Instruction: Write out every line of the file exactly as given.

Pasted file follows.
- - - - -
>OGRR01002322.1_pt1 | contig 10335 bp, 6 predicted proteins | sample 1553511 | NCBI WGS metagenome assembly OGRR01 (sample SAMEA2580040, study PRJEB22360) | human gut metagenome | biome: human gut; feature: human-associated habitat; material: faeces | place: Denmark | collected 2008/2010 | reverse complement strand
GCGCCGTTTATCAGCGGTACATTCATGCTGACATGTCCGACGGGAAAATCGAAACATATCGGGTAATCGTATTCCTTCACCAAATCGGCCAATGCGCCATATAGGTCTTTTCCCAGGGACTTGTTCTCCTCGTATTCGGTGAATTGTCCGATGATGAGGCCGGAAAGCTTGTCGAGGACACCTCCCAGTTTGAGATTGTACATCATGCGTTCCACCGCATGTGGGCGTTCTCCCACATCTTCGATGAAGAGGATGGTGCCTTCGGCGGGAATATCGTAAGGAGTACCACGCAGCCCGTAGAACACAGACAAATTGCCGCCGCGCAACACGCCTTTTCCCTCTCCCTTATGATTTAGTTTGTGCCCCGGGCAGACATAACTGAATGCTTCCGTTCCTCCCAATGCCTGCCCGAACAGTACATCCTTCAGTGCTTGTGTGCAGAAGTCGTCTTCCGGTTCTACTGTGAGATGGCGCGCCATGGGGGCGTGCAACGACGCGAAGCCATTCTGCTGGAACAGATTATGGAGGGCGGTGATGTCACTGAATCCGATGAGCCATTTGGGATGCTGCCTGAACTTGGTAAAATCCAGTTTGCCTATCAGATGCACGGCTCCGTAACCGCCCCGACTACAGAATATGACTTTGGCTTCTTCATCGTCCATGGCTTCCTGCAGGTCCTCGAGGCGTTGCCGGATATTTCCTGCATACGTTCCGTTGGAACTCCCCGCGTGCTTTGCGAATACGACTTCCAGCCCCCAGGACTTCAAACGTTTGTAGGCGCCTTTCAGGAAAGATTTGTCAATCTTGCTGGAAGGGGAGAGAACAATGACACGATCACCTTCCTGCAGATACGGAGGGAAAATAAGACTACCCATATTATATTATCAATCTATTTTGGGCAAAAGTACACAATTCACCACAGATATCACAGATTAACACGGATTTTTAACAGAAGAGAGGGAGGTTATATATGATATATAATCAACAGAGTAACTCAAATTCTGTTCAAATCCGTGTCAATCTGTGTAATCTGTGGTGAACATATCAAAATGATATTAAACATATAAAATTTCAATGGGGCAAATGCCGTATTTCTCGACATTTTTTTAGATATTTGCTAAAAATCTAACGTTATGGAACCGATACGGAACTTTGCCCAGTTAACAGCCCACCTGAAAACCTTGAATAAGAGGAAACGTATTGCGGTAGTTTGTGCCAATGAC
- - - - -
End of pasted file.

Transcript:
>OGRR01002322.1_pt1 | contig 10335 bp, 6 predicted proteins | sample 1553511 | NCBI WGS metagenome assembly OGRR01 (sample SAMEA2580040, study PRJEB22360) | human gut metagenome | biome: human gut; feature: human-associated habitat; material: faeces | place: Denmark | collected 2008/2010 | reverse complement strand
GCGCCGTTTATCAGCGGTACATTCATGCTGACATGTCCGACGGGAAAATCGAAACATATCGGGTAATCGTATTCCTTCACCAAATCGGCCAATGCGCCATATAGGTCTTTTCCCAGGGACTTGTTCTCCTCGTATTCGGTGAATTGTCCGATGATGAGGCCGGAAAGCTTGTCGAGGACACCTCCCAGTTTGAGATTGTACATCATGCGTTCCACCGCATGTGGGCGTTCTCCCACATCTTCGATGAAGAGGATGGTGCCTTCGGCGGGAATATCGTAAGGAGTACCACGCAGCCCGTAGAACACAGACAAATTGCCGCCGCGCAACACGCCTTTTCCCTCTCCCTTATGATTTAGTTTGTGCCCCGGGCAGACATAACTGAATGCTTCCGTTCCTCCCAATGCCTGCCCGAACAGTACATCCTTCAGTGCTTGTGTGCAGAAGTCGTCTTCCGGTTCTACTGTGAGATGGCGCGCCATGGGGGCGTGCAACGACGCGAAGCCATTCTGCTGGAACAGATTATGGAGGGCGGTGATGTCACTGAATCCGATGAGCCATTTGGGATGCTGCCTGAACTTGGTAAAATCCAGTTTGCCTATCAGATGCACGGCTCCGTAACCGCCCCGACTACAGAATATGACTTTGGCTTCTTCATCGTCCATGGCTTCCTGCAGGTCCTCGAGGCGTTGCCGGATATTTCCTGCATACGTTCCGTTGGAACTCCCCGCGTGCTTTGCGAATACGACTTCCAGCCCCCAGGACTTCAAACGTTTGTAGGCGCCTTTCAGGAAAGATTTGTCAATCTTGCTGGAAGGGGAGAGAACAATGACACGATCACCTTCCTGCAGATACGGAGGGAAAATAAGACTACCCATATTATATTATCAATCTATTTTGGGCAAAAGTACACAATTCACCACAGATATCACAGATTAACACGGATTTTTAACAGAAGAGAGGGAGGTTATATATGATATATAATCAACAGAGTAACTCAAATTCTGTTCAAATCCGTGTCAATCTGTGTAATCTGTGGTGAACATATCAAAATGATATTAAACATATAAAATTTCAATGGGGCAAATGCCGTATTTCTCGACATTTTTTTAGATATTTGCTAAAAATCTAACGTTATGGAACCGATACGGAACTTTGCCCAGTTAACAGCCCACCTGAAAACCTTGAATAAGAGGAAACGTATTGCGGTAGTTTGTGCCAATGAC